A birdwatching trip to Ecuador in October 2001 - Andes to Amazon! The humming bird here is the Andean Emerald. On the left is a view of  Volcanes Illiniza (5,266m) and on the right is Gorzacocha, an oxbow lake off the Rio Napo, in the Amazon basin. All photos (C) Ruth Traynor.

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Home -> Diary -> Amazon basin -> Coca

Coca River Quay. Photo: Ruth TraynorAmazon Basin Diary
13 - 16 October 2001
2. Puerto Francisco de Orellana (a.k.a. Coca)

Coca, as everyone calls it, is a rough-looking oil town that is starting to try to put on a good front! This is where Francisco de Orellana (hence the proper name for the town) in 1541 parted from his El Dorado-hunting buddy, Gonzalo Pizzaro, to set off downstream to try to find food for the starving expedition. Orellano never made back up the Rio Napo, but ended up, some 8 months and 2,000 km later, he arrived at the mouth of the Amazon, having accidentally made the first recorded descent of the Amazon. A bust on a plinth near the municipal dock marks his achievement.

We spent little time on the way out, driving straight to the municipal dock on the Rio Napo. At the dock, we saw a Blue-grey Tanager of the eastern race, distinguished by white patches on its wing coverts. We were familiar with the western race (which we had encountered in Trinidad on another trip), so it was a surprise to see this colour variation.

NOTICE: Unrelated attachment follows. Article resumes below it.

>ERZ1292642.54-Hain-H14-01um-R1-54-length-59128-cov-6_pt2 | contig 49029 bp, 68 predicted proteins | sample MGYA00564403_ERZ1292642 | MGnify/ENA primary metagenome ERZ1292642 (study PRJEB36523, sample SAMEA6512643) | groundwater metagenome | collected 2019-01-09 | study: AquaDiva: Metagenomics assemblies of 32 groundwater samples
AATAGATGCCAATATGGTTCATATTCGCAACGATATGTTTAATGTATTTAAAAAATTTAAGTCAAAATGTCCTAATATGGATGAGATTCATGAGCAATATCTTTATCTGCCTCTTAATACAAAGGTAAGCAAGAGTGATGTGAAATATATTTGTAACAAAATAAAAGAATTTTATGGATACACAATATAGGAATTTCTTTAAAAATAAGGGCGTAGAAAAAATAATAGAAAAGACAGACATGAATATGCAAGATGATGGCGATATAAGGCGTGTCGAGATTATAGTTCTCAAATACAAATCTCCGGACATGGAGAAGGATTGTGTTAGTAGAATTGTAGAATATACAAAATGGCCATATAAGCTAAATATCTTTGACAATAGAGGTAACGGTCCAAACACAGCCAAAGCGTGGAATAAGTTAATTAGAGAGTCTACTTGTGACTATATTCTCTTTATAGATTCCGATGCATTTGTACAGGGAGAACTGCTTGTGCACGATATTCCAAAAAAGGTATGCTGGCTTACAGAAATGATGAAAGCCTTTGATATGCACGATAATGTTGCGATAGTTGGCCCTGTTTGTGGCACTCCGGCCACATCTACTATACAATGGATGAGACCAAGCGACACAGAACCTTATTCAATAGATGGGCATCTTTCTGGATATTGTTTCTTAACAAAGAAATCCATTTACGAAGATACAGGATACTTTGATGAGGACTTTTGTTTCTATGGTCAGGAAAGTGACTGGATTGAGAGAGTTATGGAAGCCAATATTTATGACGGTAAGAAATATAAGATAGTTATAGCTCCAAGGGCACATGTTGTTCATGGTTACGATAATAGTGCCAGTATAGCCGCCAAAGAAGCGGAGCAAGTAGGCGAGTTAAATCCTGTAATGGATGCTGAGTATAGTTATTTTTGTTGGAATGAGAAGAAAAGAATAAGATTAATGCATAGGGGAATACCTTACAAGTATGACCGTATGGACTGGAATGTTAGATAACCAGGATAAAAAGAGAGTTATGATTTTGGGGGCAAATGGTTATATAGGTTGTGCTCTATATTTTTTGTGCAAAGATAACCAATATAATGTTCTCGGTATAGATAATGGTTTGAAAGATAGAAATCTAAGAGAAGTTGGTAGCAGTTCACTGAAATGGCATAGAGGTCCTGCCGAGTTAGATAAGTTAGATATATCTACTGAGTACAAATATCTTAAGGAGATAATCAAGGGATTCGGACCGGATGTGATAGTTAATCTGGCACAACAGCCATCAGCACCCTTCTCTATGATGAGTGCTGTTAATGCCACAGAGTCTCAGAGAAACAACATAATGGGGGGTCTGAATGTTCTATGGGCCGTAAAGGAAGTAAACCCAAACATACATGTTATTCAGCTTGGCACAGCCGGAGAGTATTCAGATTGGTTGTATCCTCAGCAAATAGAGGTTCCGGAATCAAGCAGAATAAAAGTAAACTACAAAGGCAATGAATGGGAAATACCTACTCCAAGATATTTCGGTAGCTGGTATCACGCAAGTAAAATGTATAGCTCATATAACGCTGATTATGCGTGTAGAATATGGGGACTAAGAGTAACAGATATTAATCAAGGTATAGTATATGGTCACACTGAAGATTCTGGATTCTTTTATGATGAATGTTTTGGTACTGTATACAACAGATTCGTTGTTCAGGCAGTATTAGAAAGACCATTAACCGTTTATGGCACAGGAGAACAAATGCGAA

We had a poor view of a large blue-and-white swallow, which might have been White-winged Swallow, but we couldn't be certain. We were also not certain of a kingfisher, perched on a marker pole in the middle of the river; it was possibly Amazon Kingfisher, which we were to see at La Selva. The usual American Black Vultures were flying around, as were the first Feral Pigeons we had seen in Ecuador - plenty of those later when we returned to Quito.

On our return through Coca, we had an hour or so to spare, so we were led around the streets by two non-English-speaking staff from La Selva, on their way back to Quito. Knowing that we were birders, they led us to the tiny, concreted municipal park. It was virtually birdless! And that was all there was to Coca birding!

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